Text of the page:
After the MN House last week approved a bill to legalize same-sex marriage, it was considered a mere formality that the Senate would go ahead and OK the House version. After about four hours of debate Monday, that is exactly what happened. Now the bill awaits Governor Mark Dayton's signature.
Dayton's signature, expected (this evening), will make Minnesota the 12th state in the country to allow same-sex marriage - and the first in the Midwest to do so via the Legislature and not the courts (That is one positive, IMO - ed.). Same -sex weddings could start here Aug. 1.
Once the DFL gained control of both chambers of the MN Legislature, I'm certain many Republicans felt that same-sex marriage was an inevitability if indeed the Democrats decided to broach the issue. Once the issue was engaged, the GOP wanted the religious liberty aspects sufficiently addressed. Unfortunately, many GOP senators did not feel such matters were resolved, hence only one Senate Republican (Branden Petersen, my own State Senator) cast a "yes" vote.
"This proposal does not protect religious institutions and non-profits," said Sen. Warren Limmer, R-Maple Grove. Organizations like the YMCA, Northwestern College and the University of St. Thomas "are all religious affiliated institutions, but they are not protected. Northwestern is a very popular place to get married. That Christian college cannot refuse (a same sex wedding on its grounds), according to this law that we're considering. And so it goes with other institutions."The concerns addressed by Sens. Limmer and Nienow are usually dismissed since they're supposedly addressed in the First Amendment to the US Constitution. But as we've seen just this year alone, there were stringent attempts to infringe upon the Second Amendment in several states, not to mention by President Obama at the Federal level. And just last month, there were law enforcement officials going door-to-door in Watertown, MA in a feverish search for the surviving Boston Marathon bomber. I don't recall any search warrants being shown to residents in accordance with the Fourth amendment. With that in mind, it isn't exactly a 100% certainty that those with religious convictions will have their 1st amendment rights unequivocally protected.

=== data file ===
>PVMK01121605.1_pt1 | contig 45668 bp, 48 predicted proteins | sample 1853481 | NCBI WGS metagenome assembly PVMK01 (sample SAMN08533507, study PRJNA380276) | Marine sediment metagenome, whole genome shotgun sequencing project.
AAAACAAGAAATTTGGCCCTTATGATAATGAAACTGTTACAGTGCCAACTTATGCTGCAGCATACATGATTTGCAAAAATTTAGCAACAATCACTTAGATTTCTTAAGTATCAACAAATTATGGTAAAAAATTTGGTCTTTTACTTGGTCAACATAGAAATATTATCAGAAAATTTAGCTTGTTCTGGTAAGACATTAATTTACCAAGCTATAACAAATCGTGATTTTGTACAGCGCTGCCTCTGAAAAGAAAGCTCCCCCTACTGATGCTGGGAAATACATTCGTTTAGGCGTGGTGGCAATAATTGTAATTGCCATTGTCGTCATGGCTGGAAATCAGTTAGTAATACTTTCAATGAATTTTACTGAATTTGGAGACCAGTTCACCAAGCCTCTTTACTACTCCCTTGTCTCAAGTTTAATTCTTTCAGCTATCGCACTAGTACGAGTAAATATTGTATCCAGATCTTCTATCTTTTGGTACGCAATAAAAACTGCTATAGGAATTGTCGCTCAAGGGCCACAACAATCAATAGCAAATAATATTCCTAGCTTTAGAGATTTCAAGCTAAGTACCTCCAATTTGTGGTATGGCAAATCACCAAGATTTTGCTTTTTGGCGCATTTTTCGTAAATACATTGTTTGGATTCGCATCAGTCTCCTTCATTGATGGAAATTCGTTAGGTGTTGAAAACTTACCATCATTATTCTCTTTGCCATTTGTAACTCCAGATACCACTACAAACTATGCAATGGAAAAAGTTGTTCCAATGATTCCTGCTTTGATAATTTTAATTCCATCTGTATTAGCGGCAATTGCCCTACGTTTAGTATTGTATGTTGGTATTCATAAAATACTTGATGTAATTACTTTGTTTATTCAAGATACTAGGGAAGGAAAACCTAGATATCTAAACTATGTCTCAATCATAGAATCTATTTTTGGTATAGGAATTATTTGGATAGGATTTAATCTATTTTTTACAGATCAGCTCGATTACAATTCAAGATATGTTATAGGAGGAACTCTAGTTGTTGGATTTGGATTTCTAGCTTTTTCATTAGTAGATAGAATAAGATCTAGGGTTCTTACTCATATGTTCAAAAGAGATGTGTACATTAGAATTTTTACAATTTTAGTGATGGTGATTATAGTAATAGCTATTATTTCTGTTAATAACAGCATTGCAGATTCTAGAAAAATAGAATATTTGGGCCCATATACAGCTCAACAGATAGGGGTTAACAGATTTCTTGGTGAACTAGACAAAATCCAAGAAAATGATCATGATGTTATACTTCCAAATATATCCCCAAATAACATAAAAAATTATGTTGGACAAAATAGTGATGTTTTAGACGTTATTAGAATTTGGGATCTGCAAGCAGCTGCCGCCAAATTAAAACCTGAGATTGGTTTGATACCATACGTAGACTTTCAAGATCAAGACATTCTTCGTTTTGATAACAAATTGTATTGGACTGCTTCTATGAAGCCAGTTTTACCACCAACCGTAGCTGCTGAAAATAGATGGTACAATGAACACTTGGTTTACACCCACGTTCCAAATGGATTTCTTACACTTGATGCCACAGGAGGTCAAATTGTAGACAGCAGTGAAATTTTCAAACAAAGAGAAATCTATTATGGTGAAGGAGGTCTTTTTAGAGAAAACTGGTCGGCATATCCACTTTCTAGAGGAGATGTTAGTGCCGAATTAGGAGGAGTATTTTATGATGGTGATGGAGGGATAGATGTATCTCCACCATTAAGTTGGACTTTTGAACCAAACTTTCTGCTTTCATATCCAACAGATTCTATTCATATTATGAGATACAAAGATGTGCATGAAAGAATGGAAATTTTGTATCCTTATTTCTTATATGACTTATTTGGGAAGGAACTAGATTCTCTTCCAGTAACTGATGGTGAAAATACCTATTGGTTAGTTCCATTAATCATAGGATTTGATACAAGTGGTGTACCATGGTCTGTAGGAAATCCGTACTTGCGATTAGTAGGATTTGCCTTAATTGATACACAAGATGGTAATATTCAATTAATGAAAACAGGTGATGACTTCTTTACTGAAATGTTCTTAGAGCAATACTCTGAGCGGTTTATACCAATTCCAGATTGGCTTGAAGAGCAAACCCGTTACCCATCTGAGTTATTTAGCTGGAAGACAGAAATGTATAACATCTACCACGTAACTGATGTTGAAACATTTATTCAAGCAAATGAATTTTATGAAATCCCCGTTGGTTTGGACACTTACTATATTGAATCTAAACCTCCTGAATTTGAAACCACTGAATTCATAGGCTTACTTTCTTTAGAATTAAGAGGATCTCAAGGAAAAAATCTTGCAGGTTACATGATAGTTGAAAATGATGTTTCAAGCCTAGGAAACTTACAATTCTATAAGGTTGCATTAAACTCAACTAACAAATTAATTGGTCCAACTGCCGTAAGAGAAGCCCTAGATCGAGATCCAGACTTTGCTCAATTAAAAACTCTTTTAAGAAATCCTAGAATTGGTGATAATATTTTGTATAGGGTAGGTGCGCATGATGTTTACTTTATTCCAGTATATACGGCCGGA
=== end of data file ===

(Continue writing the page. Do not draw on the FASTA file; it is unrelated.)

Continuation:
Wedding photographers and others who make a living off weddings but don't believe in gay marriage would be put in a position of being put out of work or "violating their core beliefs," said Sen. Sean Nienow, R-Cambridge.
One other thing that really bugged me during this whole process was the borderline condescension of the same-sex marriage supporters. We were constantly hearing the phrase "Be on the right side of history." I thought my friend and Northern Alliance Radio Network alum Chad the Elder's response pretty much captured my sentiment.
For years we've been told that we're "on the wrong side of history" on abortion too yet somehow we've been able to live with that.
— ChadTheElder (@ChadTheElder) May 9, 2013